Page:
Honey, I’m home. Let’s get divorced.

14 Feb

Yes, I’m back and have been since Friday. No, I don’t know what’s next, other than that my wife and I — Happy Valentine’s Day, honey — are starting divorce proceedings, which my father-in-law, a civil-rights attorney I haven’t met, is handling pro bono. (The biggest laugh line in our vows — “to refrain from any major purchases until the divorce is finalized” — was inserted at his suggestion.)

Photo by Timothy Gonzalez for the Darbys

We’ll be able to start planning our divorce party once we know the court date, which sounds like it will be sometime in April.

Apart from that, the last few days have been filled with transitioning from living out of my car to making my apartment inhabitable, which it really wasn’t before I left. It was just a place where mail and laundry piled up while I rushed from home to gym to office to galleries to whatever la-di-da functions I “covered” for the paper from night to night. Now it’s time to make it a place where I can stand to spend time.

I’ve also gone to my first art events — Laura Lark‘s opening Saturday afternoon, a lecture at the Station Museum of Contemporary Art that night — where I received little, if any, of the scarlet-letter treatment. It may be partly that, as my ex told me, some people think the last two-and-a-half months have been a hoax, which, come to think of it, many people also thought when I first entered the loony bin. But more than that, people want a return to routine; having avoided reading my art coverage when I was at the Houston Chronicle, they want to know where they can avoid reading it now.

It won’t be at the Chronicle, whose editors understandably don’t want any help — even freelance — from me, and don’t seem to want it from anyone. Why should they? They’re not feeling any pressure to bring art writing back, though they have felt compelled — surprise, surprise — to add more executive layers, in keeping with standard Hearst operating procedure: Cut journalists; add bureaucrats. (A Hearst corollary: Continually shrink the paper; continually jack up the price.)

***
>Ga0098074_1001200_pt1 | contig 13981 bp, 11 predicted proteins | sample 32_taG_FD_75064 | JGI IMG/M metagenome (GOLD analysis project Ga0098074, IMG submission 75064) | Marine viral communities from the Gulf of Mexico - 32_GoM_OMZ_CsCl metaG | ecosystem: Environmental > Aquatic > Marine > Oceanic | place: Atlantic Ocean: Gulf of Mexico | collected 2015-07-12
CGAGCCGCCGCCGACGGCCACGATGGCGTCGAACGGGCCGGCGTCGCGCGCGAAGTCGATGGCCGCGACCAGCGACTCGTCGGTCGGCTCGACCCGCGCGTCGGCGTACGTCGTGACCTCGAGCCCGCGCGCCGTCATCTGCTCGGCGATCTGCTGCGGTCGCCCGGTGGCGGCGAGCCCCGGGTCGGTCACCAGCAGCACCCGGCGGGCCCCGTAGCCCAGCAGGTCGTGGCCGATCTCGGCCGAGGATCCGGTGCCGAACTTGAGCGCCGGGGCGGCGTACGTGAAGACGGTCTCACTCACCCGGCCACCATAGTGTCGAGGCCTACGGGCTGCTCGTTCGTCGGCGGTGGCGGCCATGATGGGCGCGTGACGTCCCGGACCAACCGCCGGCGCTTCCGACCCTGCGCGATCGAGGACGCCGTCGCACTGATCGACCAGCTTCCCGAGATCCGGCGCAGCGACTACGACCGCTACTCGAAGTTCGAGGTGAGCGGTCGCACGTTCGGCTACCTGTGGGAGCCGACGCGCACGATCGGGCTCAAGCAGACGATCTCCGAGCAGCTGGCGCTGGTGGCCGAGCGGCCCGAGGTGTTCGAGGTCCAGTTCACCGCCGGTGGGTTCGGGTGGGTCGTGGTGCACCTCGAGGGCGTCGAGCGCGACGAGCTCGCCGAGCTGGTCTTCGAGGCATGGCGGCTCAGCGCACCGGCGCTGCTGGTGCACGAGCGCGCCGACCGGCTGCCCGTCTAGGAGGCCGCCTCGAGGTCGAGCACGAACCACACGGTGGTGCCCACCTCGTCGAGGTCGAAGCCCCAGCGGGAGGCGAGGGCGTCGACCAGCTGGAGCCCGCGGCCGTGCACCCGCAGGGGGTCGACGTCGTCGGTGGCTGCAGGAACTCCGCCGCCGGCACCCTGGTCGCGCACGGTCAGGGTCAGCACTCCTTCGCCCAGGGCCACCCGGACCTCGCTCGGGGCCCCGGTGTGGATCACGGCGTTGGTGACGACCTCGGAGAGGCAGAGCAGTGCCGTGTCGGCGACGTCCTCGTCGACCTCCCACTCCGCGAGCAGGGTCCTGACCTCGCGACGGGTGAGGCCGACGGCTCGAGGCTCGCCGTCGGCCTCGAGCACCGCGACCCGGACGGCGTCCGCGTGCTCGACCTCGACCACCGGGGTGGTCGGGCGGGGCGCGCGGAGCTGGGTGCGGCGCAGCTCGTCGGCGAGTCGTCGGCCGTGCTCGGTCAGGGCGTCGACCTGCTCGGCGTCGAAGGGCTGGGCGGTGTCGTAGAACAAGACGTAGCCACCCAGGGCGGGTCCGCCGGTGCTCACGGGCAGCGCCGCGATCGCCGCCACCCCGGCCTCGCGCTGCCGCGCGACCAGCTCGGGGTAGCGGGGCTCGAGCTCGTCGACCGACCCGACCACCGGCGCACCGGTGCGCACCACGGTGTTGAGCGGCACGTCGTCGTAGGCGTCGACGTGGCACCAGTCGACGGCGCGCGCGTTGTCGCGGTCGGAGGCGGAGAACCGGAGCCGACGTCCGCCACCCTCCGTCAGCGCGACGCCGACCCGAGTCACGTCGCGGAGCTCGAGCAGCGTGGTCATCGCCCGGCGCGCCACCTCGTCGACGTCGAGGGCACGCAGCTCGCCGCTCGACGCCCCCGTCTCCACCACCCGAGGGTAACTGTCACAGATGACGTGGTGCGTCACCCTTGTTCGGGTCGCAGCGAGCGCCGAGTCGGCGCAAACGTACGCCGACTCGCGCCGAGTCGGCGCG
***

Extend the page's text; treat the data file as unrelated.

Still, I’ve been working on a couple of freelance writing gigs, which combined pay what a one-hour appointment with a client pays. And I’m holding out a sliver of hope that whatever notoriety an upcoming Texas Monthly story on The Art Guys/Menil Collection tree-acquisition brouhaha generates will lead to my connecting with someone willing to take some kind of chance on me and the wherewithal to throw some non-escorting work my way. But in the meantime, it’s pretty clear which of my marketable skills the market values, and it ain’t art writing.

Among the people I ran into Saturday was Menil curator Toby Kamps. Our exchange was cordial; I didn’t ask if the museum is at work on acquiring this Jack in the Box commercial, which would now fit into its collection all too well:

As you may have heard, a Washington legislator cited the commercial in support of his opposition to marriage equality. Expect it to come up again during the inevitable referendum to overturn yesterday’s vote.

2 Responses to “Honey, I’m home. Let’s get divorced.”

  1. Heidi February 14, 2012 at 5:19 pm #

    I sent the last message before finding this one. I’m so glad your trip ended so differently than that other one. Best wishes

  2. HJ BOTT February 15, 2012 at 9:13 am #

    Welcome back, Devon, for all the good times the various Houston scenes can provide.
    Sorry that marriage is not for you as it does wonders for some of us.

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